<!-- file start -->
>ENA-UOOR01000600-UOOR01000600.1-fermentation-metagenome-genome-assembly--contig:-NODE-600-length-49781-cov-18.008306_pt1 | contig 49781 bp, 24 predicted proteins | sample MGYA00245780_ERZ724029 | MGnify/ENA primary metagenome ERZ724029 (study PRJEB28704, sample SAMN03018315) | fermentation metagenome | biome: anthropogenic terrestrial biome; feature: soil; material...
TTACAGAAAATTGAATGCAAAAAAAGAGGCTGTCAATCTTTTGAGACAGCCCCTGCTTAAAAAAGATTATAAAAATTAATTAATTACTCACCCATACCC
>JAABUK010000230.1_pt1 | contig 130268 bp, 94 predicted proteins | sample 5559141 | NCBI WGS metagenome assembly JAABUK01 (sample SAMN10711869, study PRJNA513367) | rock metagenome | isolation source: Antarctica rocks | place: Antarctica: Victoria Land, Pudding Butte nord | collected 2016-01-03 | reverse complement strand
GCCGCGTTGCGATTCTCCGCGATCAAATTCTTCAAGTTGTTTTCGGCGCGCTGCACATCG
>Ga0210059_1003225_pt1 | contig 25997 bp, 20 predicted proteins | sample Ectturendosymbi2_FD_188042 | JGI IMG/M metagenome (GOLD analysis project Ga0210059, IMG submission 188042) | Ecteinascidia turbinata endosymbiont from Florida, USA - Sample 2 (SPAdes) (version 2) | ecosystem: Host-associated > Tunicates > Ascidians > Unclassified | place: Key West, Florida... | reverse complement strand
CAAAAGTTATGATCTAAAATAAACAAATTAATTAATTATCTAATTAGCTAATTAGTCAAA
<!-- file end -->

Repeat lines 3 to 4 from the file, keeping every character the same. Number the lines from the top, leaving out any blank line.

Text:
>JAABUK010000230.1_pt1 | contig 130268 bp, 94 predicted proteins | sample 5559141 | NCBI WGS metagenome assembly JAABUK01 (sample SAMN10711869, study PRJNA513367) | rock metagenome | isolation source: Antarctica rocks | place: Antarctica: Victoria Land, Pudding Butte nord | collected 2016-01-03 | reverse complement strand
GCCGCGTTGCGATTCTCCGCGATCAAATTCTTCAAGTTGTTTTCGGCGCGCTGCACATCG